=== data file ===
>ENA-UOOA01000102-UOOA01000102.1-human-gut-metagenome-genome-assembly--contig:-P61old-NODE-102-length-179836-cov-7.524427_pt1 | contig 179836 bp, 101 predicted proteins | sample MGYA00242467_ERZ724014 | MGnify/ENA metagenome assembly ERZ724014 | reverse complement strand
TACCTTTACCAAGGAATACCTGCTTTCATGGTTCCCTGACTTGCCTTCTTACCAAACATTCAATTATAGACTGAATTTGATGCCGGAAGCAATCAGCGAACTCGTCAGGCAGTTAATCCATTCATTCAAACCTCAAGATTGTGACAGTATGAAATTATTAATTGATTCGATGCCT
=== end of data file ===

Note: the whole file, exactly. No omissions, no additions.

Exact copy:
>ENA-UOOA01000102-UOOA01000102.1-human-gut-metagenome-genome-assembly--contig:-P61old-NODE-102-length-179836-cov-7.524427_pt1 | contig 179836 bp, 101 predicted proteins | sample MGYA00242467_ERZ724014 | MGnify/ENA metagenome assembly ERZ724014 | reverse complement strand
TACCTTTACCAAGGAATACCTGCTTTCATGGTTCCCTGACTTGCCTTCTTACCAAACATTCAATTATAGACTGAATTTGATGCCGGAAGCAATCAGCGAACTCGTCAGGCAGTTAATCCATTCATTCAAACCTCAAGATTGTGACAGTATGAAATTATTAATTGATTCGATGCCT